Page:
## Statistics

Download the measurement worksheets to improve your skills in these areas.

- S1 Summation notation
Summation notation, also known as sigma notation, is a shorthand method of writing the sum or addition of a string of similar terms. This module explains the use of this notation that is often used in the formulas for statistical calculations.

- S2 Data
Data is everywhere and increasingly drives many aspects of our day-to-day lives. Here we explain the different types of data that can be collected and some ways of illustrating this data.

- S3 Mean, mode, median
The mean, the median and the mode are three different measures of central tendency. This module shows the three different ways in which you can find a single number to summarise a set of data.

- S4 Measures of spread
The range, the interquartile range and the standard deviation are three different measures of the spread of a set of data. This module shows three different ways to calculate a number to represent the spread of a set of data.

- S5 Probability rules
This module covers the rules of basic probability, including the multiplication and addition principles and complementary events.

- S6 Sample spaces
A sample space is a list of all the possible outcomes. There are a number of techniques that can be used to list the sample space.

- S7 Conditional probability
If two events are not independent then the outcome of one event can change the probability of the second event occurring.

- S8 Binomial probability
The binomial distribution is a discrete distribution consisting of repeated trials, where each trial has two possible outcomes.

- S9 Normal distribution
The normal distribution is a “bell-shaped”, symmetrical, continuous probability distribution.

- S10 Standard normal distribution
A normal distribution with a mean of zero and a standard deviation of one is called the standard normal distribution. Areas under the standard normal distribution curve represent probabilities which can be found via a calculator or a “z-table”.

- S11 Probability and the normal distribution
In any normal distribution the mean and standard deviation can be used to convert it to a standard normal distribution and when can then compute probabilities.

- S12 Sampling distributions
Learn how we can sample distributions. The distribution of the means of all the possible samples of a certain size tend to follow a normal distribution.

- S13 Confidence intervals
We can use the mean of a sample to estimate the mean of the entire population. It is more appropriate to give an interval estimate rather than a point estimate.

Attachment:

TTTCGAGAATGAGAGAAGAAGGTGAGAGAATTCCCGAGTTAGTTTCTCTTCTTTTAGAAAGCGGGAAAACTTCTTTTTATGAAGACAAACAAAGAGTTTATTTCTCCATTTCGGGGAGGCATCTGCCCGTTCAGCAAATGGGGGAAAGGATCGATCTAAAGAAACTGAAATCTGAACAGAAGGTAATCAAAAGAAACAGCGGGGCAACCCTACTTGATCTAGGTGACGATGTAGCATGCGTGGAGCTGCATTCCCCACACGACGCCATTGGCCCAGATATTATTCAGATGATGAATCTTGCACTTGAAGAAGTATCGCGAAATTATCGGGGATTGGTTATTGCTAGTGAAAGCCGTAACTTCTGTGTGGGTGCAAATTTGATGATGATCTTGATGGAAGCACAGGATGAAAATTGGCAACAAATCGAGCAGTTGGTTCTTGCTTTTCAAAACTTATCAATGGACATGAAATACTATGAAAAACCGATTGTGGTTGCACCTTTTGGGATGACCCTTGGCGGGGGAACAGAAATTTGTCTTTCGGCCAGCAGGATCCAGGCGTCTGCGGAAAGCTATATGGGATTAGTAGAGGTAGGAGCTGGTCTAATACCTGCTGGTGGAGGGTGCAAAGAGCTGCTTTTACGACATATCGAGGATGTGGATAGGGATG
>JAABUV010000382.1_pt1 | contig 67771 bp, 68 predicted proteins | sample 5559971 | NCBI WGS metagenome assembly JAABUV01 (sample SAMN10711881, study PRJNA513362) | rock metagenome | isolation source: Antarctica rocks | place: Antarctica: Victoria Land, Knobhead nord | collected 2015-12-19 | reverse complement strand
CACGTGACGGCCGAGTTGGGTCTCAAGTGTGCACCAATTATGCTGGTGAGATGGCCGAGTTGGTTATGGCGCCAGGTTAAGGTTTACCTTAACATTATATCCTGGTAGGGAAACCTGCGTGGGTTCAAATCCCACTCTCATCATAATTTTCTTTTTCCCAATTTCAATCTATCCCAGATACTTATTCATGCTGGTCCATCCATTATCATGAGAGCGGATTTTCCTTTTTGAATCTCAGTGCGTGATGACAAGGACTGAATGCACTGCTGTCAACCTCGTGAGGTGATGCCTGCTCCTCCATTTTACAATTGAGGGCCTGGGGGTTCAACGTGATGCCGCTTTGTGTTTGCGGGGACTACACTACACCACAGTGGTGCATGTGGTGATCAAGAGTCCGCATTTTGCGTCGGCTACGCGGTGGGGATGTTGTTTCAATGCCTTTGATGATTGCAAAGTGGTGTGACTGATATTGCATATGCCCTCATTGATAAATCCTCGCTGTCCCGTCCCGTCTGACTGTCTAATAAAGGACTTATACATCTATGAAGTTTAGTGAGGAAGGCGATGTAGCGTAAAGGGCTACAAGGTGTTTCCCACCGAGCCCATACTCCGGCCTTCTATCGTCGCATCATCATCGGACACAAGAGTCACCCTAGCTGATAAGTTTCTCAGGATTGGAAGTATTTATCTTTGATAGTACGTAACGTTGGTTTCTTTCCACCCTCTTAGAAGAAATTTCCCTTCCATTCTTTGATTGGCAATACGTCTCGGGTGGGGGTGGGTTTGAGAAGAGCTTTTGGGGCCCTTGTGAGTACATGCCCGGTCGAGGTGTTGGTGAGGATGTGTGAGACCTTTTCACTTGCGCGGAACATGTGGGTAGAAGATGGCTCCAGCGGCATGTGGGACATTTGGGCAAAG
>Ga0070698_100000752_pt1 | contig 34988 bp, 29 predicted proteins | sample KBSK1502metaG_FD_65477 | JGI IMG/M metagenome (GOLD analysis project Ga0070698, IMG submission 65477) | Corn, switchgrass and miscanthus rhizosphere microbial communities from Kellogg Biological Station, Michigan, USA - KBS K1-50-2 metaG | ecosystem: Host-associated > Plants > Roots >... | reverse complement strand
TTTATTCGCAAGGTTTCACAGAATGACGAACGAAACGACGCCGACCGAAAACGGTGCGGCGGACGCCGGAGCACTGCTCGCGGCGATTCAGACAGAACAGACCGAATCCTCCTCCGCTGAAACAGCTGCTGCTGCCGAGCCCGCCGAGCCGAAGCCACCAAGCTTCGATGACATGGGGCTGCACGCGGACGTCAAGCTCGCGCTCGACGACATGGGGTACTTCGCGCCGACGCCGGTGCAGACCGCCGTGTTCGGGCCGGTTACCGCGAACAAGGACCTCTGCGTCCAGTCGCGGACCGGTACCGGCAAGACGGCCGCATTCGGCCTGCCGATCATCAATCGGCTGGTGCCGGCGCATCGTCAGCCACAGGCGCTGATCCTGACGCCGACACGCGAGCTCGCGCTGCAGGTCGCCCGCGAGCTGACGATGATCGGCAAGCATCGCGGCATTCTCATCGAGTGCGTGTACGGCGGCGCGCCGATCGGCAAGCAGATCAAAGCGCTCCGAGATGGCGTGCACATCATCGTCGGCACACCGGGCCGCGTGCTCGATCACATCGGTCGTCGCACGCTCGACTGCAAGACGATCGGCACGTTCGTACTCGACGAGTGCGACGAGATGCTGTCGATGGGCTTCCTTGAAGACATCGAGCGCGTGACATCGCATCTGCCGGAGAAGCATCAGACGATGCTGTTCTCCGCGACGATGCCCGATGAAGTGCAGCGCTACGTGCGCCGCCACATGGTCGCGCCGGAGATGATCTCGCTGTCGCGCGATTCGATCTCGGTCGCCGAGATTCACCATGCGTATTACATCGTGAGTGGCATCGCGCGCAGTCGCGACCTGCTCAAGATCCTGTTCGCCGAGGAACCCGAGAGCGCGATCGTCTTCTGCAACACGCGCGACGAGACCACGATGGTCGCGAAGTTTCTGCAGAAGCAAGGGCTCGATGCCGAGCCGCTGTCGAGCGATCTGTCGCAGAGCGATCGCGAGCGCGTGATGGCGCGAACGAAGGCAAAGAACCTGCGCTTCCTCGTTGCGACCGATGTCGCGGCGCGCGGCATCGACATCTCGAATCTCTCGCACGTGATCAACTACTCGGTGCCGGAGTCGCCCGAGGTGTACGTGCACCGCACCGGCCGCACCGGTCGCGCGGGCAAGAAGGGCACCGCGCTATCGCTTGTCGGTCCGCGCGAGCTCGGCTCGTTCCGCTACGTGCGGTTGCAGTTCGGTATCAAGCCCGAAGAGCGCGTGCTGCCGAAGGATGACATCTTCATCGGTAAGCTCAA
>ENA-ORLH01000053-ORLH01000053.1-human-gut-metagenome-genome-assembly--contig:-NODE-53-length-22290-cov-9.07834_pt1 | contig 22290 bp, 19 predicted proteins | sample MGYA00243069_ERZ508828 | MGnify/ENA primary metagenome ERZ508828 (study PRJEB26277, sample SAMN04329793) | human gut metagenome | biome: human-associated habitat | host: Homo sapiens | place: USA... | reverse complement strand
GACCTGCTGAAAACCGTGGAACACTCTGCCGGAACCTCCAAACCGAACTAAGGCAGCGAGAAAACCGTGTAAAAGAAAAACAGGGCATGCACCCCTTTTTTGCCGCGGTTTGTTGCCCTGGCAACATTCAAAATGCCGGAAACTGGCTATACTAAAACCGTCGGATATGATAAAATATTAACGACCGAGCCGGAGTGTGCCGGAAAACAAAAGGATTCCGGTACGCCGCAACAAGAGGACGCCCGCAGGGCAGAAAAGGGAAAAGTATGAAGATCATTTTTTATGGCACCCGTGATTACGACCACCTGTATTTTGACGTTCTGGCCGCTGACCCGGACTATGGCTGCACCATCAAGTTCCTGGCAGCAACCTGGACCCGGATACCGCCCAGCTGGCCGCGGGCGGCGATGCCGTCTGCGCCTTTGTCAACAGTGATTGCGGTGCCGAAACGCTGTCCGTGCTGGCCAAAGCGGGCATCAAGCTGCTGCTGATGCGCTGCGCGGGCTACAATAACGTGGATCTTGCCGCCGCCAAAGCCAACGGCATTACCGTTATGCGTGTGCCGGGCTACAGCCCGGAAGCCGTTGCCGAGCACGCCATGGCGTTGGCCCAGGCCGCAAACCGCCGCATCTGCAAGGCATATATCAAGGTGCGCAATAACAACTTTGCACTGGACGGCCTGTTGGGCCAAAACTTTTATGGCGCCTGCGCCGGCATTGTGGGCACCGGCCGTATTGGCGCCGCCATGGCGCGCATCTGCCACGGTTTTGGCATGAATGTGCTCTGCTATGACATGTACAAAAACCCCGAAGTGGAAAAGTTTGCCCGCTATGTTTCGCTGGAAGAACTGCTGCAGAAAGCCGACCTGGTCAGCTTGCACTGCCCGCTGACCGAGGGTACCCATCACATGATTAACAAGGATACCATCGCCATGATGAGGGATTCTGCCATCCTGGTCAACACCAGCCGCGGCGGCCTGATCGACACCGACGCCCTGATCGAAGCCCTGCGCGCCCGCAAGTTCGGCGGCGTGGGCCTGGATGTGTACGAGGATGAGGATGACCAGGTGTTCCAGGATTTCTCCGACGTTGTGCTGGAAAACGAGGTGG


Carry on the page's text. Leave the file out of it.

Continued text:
- S14 Hypothesis testing
This module explains how to set up and test hypotheses to see if a difference between a sample mean and a population mean is significant.

- S15 T-test
Hypothesis testing usually uses the population standard deviation to calculate a “z” value. If the population standard deviation is unknown, we use the sample standard deviation to calculate a “t” value.

- S16 P-value
Hypotheses can be tested by comparing the test statistic to the critical value or by comparing the p-value to the significance level, α.

- S17 One sided tests
How do we apply a test of proportions? Rather than comparing a sample mean to a population mean, we can compare a sample proportion to a population proportion.

- S18 Tests of proportion
Hypothesis tests can be either two-tailed (non-directional) suggesting that the sample mean is different to the population mean, or one-tailed (directional) suggesting that the sample mean is greater than (or alternatively, less than) the population mean.

- S19 Poisson distribution
The Poission Distribution deals with the number of random occurrences over a period of time (or distance or area or volume), such as the number of people who enter a shop every hour, or the number of flaws in a sheet of glass.

Keywords:

Log in to leave feedback

- Statistics
- S1 Summation notation
- S2 Data
- S3 Mean, mode, median
- S4 Measures of spread
- S5 Probability rules
- S6 Sample spaces
- S7 Conditional probability
- S8 Binomial probability
- S9 Normal distributions
- S10 Standard normal distribution
- S11 Probability and the normal distribution
- S12 Sampling distributions
- S13 Confidence intervals
- S14 Hypothesis testing
- S15 T-tests
- S16 P-value
- S17 One sided tests
- S18 Tests of proportion
- S19 Poisson distribution